How Will The World See Us Tomorrow?

Exams are a mere 2 days away and as much as I hate the thought, I must go into hibernation for a bit. I will be back after the 20th of June so don’t go solving Malaysia’s problems before then.

Before I do that though, let me deviate from the legalistic ramblings and focus on perception. In particular, how the rest of the world sees Malaysia with all that’s been happening.

Who cares what the rest of the world, in particular the decadent West, may think of us, you may ask?

The reality is that our economy relies on trade and tourism. According to MATRADE, Malaysia is ranked among the 20 largest trading countries in the world. Not bad when you consider the size of our population. MIER estimates growth to hit 5.8% in 2008, a pretty respectable figure.

However, if the Asian Financial Crisis has taught us anything, it is that perception is king. Any hint of political or economic instability/weakness and say farewell to investors. Tourism of course is linked to political and social stability. And ten years after the Financial Crisis, there are many more destinations for investors and tourists.

Hence, it would be foolish and shortsighted to simply say ‘to hell with them’ when our economy is so integrated with the outside world.

How then is Malaysia being portrayed by some of the most influential English news organisations in view of recent events? Here’s a selection:

The BBC: Despite what our Information Minister says, the Beeb has produced a very factual, almost clinical report with minimal commentary.

TIME closes its piece on the following note: “In an era where Islam is so often partnered with extremism and autocratic governance, Malaysia was held up at the annual conference as a model of a moderate Muslim nation committed to safeguarding the rights of its diverse population. But the Federal Court’s verdict on Joy’s case, which represented her last legal recourse, may undercut that reputation.

Al Jazeera makes mention of Malaysia’s ‘faith restoration camps’ and mentions the phrases “regressive” and “unconstitutional“.

The Guardian has this to say: “The court’s decision comes as tensions grow between the Muslim Malay majority and the ethnic Chinese and Indian minorities who are mainly Hindu, Buddhist or Christian.”

The Economist talks of a creeping Islamisation and concludes with this thought provoking sentence: “Constraints on individuals’ rights to choose their beliefs are usually backed up by claims that religions are somehow ‘under threat’: a curious lack of faith—in faith itself”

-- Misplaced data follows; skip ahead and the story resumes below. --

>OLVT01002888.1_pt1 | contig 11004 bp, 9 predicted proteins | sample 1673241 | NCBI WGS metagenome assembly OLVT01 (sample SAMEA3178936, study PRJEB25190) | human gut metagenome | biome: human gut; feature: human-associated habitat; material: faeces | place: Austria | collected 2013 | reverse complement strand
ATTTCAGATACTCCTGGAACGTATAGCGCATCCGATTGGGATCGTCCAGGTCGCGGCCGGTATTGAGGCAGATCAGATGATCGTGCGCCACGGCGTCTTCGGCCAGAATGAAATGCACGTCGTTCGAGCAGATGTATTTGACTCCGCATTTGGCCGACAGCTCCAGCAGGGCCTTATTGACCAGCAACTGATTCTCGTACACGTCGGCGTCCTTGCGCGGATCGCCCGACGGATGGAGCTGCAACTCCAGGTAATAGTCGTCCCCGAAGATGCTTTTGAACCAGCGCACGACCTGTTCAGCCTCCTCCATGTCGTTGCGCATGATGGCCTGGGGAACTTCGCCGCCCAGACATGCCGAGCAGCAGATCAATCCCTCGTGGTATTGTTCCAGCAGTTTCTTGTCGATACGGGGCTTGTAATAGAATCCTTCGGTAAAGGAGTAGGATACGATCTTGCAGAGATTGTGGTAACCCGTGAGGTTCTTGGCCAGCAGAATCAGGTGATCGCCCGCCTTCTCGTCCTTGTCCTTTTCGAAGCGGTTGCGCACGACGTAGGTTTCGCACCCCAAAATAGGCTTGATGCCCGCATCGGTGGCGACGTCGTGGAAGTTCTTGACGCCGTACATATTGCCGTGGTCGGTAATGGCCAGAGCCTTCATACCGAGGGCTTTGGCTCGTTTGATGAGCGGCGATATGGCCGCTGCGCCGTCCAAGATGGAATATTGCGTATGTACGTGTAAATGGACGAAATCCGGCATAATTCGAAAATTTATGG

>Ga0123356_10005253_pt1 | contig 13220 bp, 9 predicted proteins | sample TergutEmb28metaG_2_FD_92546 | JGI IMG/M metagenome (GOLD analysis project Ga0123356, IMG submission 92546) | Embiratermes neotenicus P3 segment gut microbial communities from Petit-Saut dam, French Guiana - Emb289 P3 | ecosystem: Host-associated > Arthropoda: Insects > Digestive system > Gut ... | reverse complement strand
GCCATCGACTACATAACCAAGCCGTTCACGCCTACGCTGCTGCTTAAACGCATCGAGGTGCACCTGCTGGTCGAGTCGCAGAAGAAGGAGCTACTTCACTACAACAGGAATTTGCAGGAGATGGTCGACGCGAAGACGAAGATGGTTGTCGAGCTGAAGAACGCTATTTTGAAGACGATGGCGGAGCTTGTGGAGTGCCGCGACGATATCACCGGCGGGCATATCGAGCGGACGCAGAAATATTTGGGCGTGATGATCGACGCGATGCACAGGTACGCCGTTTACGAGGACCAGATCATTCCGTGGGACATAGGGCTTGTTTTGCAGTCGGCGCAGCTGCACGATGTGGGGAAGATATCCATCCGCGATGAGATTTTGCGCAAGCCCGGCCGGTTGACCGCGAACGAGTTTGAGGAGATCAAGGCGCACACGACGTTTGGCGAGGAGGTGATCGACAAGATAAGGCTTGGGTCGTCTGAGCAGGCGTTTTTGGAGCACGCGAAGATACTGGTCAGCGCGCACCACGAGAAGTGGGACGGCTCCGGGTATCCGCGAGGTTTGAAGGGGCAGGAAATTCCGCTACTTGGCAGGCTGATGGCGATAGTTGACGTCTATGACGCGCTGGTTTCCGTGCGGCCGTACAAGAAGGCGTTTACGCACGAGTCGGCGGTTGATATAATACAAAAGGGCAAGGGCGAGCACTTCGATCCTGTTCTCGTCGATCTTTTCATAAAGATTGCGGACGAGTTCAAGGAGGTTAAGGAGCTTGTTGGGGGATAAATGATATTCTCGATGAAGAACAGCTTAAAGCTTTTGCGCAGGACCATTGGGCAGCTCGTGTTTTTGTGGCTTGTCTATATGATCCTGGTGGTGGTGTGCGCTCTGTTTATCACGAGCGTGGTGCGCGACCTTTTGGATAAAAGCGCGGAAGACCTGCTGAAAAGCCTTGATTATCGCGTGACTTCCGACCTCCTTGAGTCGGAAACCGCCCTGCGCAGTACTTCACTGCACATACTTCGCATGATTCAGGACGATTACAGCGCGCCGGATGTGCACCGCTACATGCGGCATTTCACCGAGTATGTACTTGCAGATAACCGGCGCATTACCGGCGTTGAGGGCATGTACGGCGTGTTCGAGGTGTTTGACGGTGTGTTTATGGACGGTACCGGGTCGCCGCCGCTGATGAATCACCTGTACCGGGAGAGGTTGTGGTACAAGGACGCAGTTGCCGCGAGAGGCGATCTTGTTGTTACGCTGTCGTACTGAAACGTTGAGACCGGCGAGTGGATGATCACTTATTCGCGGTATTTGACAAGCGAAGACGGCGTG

The International Herald Tribune (IHT) NY Times mentions rules on bumiputera ownership and says that the ruling underlines “the increasing separateness of Muslims from people of other religions” and adds that “the split on the court mirrored the discord in Malaysian society, where ethnic and religious tensions have begun to increase in recent years.”

[EDIT: My mistake…the link above was to the NY Times. However the IHT paints an equally unflattering picture of Malaysia.]

The Economist and the IHT especially are read by business people around the world.

Looking at it objectively, if your introduction to Malaysia was through articles like the ones above, would you want to invest your client’s money or book your two week honeymoon in Malaysia? It’s no use whether you agree or disagree with the various assessments. The reality is, the damage is done.

I doubt you’ll find a busier Ministry in Malaysia right now than the Ministry of Truth Information.

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6 Responses to “How Will The World See Us Tomorrow?”

  1. Bunny Says:

    Welcome to Blogland, Umran!

    Since Lina Joy’s decision, some of my (non-activist) friends have suddenly woken up to how serious the situation is now in our beloved country. In a bizarre turn of events, the fundraiser I’m running suddenly got a big injection of dosh after they’ve realised the signifance of the work Article 11 has been doing.

    Good luck with your exams, I’m visualising First Class Honours for you..

  2. Farida Says:

    Hi, thank you for giving us information we would never get to see in our mainstream media. All the best for your exam.

  3. Ken Anderson Says:

    Umran, a concise, well written piece. I do hope that in ‘your’ time you see the changes so many thinking people desire for Malaysia.

  4. Genna Says:

    Hi umran. My dad (george gan) passed me the link to your blog. interesting stuff you got here. (:

  5. Umran Says:

    Thank you all for your kind words.

    Let’s hope that common sense and compassion prevail.

  6. Animah Says:

    Good luck in your exams! My thoughts are with you. Hugs and kisses from Sara.

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